State health officials have begun tracking the heat and heat-related illnesses and are reminding residents to take precautions when the temperature rises.
Last year, there were 17 confirmed heat-related deaths in the summer months, down from 46 in 2012, 34 in 2011 and 32 in 2010.
“Heat-related illnesses can be preventable,” said Dr. Joshua M. Sharfstein, state health secretary, in a statement. “Marylanders should know the signs and symptoms and how they can protect themselves to stay safe this summer.”
When the body's temperature rises about 105 degrees, it can lead to heat stroke. Symptoms can begin in minutes and include dry red skin, convulsions, disorientation, delirium and coma. Officials say to call 911 and cool the victim with wet towels ora cool bath.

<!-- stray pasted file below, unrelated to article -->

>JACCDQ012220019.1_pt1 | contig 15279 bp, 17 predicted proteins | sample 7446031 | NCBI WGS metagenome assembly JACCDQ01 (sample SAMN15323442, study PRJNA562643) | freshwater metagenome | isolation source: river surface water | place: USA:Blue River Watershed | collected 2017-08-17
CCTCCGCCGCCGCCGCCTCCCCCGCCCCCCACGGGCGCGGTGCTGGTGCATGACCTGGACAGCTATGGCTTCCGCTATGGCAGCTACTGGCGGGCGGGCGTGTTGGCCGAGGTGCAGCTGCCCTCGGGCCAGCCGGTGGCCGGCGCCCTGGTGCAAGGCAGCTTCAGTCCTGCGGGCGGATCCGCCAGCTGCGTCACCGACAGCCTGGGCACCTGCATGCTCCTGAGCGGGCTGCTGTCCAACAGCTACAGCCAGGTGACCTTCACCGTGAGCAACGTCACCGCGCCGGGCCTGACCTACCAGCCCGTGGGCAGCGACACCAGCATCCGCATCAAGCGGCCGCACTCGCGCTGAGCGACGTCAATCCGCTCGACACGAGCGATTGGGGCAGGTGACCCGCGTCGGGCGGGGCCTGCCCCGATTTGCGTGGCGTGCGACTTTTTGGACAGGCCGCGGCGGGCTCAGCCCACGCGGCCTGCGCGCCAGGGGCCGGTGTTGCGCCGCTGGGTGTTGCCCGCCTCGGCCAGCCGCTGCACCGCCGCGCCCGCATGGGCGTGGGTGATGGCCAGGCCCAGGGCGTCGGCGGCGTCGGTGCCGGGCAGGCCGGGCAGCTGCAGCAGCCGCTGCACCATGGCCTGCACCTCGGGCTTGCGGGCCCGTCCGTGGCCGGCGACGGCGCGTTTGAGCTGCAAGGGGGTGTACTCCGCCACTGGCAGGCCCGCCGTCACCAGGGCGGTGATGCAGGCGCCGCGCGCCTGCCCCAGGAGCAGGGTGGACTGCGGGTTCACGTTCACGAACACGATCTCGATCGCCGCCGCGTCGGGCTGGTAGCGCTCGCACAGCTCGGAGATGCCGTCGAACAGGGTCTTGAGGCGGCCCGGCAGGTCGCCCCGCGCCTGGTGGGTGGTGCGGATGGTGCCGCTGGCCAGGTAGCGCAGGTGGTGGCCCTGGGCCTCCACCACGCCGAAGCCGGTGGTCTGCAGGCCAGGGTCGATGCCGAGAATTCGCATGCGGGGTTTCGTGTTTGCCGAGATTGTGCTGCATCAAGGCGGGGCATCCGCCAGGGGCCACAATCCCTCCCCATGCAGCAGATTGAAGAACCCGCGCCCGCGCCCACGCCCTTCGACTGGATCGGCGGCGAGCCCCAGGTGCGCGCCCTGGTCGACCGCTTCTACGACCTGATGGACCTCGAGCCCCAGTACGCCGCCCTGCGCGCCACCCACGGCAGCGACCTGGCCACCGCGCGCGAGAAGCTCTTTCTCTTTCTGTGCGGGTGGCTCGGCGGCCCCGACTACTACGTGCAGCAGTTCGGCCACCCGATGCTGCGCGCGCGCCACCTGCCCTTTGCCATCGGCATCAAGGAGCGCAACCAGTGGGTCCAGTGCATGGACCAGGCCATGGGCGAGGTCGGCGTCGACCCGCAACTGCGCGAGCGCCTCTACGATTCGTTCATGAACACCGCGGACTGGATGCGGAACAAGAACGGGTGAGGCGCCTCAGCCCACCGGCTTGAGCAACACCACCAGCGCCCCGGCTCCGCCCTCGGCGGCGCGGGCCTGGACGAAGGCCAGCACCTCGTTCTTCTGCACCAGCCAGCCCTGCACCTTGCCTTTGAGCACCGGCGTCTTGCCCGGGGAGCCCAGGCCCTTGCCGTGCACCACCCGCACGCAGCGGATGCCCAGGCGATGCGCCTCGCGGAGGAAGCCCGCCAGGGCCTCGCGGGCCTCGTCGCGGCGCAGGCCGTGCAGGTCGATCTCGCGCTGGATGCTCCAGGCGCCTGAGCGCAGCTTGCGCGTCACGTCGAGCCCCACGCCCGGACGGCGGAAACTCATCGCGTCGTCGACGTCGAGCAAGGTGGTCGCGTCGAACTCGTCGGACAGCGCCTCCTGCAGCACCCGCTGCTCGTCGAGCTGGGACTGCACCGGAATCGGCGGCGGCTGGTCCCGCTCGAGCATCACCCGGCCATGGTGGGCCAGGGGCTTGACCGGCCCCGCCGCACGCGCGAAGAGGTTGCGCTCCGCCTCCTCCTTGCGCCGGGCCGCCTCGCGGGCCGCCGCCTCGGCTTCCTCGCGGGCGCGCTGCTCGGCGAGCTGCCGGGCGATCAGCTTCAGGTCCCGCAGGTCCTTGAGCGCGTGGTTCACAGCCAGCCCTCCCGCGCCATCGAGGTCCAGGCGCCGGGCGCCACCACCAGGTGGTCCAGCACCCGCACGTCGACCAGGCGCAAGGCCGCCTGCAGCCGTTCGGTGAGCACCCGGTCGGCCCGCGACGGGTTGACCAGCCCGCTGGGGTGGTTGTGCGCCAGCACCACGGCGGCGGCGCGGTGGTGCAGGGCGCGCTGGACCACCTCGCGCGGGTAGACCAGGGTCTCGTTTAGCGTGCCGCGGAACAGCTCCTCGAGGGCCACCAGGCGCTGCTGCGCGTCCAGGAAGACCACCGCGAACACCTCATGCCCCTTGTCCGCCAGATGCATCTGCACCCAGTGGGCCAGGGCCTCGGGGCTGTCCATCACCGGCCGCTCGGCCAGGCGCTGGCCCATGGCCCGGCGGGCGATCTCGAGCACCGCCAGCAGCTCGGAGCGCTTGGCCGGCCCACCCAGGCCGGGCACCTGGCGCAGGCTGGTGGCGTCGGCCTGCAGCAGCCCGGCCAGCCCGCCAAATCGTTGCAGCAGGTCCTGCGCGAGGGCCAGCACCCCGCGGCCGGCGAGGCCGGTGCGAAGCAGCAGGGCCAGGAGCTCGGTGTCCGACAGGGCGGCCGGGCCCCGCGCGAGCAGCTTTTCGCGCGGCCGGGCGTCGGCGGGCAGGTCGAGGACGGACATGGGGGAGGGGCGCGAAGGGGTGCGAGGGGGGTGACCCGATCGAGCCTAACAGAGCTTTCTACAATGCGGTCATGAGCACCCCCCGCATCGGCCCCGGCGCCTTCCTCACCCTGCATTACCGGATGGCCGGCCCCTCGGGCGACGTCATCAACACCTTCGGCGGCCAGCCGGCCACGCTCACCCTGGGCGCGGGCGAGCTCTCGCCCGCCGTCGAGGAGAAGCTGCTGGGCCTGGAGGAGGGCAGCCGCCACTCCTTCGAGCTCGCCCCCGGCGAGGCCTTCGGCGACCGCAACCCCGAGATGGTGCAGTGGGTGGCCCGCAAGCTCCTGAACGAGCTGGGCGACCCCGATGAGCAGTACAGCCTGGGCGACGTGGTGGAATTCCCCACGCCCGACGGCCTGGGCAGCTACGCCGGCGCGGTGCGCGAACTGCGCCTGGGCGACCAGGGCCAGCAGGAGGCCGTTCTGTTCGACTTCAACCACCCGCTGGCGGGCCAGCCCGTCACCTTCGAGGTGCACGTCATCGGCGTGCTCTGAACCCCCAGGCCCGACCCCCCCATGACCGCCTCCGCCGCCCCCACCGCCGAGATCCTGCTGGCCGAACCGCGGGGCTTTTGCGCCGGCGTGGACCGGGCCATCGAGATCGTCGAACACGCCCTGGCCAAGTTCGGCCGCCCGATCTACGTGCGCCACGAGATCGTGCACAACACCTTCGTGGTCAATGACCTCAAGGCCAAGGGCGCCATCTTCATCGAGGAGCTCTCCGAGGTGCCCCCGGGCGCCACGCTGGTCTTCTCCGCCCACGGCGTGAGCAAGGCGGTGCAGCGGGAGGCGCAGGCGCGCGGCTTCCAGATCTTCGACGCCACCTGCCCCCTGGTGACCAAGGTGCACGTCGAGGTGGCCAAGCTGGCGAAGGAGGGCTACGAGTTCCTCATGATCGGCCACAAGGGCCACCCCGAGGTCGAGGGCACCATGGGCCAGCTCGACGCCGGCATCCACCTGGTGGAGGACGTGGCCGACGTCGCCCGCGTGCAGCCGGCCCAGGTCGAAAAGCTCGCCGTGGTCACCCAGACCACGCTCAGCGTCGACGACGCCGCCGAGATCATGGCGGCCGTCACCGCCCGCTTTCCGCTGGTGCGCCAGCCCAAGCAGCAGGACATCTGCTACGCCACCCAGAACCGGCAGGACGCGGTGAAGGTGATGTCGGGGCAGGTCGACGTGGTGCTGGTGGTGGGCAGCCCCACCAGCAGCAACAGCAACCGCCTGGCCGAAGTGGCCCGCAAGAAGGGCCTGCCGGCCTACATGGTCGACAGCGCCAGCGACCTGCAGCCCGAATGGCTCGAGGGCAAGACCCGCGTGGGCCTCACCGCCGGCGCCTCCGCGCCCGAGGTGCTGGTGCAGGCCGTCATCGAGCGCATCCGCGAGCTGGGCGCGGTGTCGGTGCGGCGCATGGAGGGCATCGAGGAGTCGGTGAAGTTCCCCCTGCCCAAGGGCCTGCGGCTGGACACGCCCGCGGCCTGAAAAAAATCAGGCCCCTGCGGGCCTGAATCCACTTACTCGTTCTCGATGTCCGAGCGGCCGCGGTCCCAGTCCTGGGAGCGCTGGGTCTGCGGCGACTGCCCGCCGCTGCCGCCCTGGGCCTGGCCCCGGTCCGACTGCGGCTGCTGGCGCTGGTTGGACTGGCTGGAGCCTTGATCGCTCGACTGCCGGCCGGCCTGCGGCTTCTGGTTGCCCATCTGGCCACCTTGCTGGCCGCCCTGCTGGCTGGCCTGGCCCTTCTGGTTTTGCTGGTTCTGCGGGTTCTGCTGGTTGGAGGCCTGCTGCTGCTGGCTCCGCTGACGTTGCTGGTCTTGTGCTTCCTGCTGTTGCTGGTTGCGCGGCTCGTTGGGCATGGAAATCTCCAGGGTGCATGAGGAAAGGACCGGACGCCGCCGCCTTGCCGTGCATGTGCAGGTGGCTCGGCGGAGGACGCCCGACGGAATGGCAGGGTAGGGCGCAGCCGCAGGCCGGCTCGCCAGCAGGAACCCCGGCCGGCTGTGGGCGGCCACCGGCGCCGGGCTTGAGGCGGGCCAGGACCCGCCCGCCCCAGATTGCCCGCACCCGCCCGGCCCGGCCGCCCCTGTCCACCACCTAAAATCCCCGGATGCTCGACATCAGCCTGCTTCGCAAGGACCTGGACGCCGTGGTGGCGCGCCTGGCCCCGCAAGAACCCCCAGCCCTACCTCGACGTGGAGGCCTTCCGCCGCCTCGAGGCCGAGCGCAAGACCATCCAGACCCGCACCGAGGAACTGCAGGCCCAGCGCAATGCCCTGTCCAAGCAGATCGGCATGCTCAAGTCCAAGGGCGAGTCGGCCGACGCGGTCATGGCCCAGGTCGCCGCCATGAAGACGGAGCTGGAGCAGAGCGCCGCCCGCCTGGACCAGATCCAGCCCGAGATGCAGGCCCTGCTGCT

High heat and dehydration can cause a milder form of heat stroke called heat exhaustion. Symptoms include weakness, muscle cramps, nausea, headaches, vomiting and fainting. Offer victims liquids and rest in a cool place.
In general, officials recommend people drink plenty of liquids, though not alcohol, wear loose and light-colored clothes, avoid direct dunlight and wear sunscreen and hats. They also say people should never leave children or pets in a car, even with windows cracked. People should avoid physical activity outdoors during the hottest midday hours and check on elderly neighbors.
To see weekly reports on deaths and illnesses and guidance, as well as information on cooling stations, go to www.dhmh.maryland.gov/extremeheat. Those who need energy assistance should call 211 to inquire about available resources.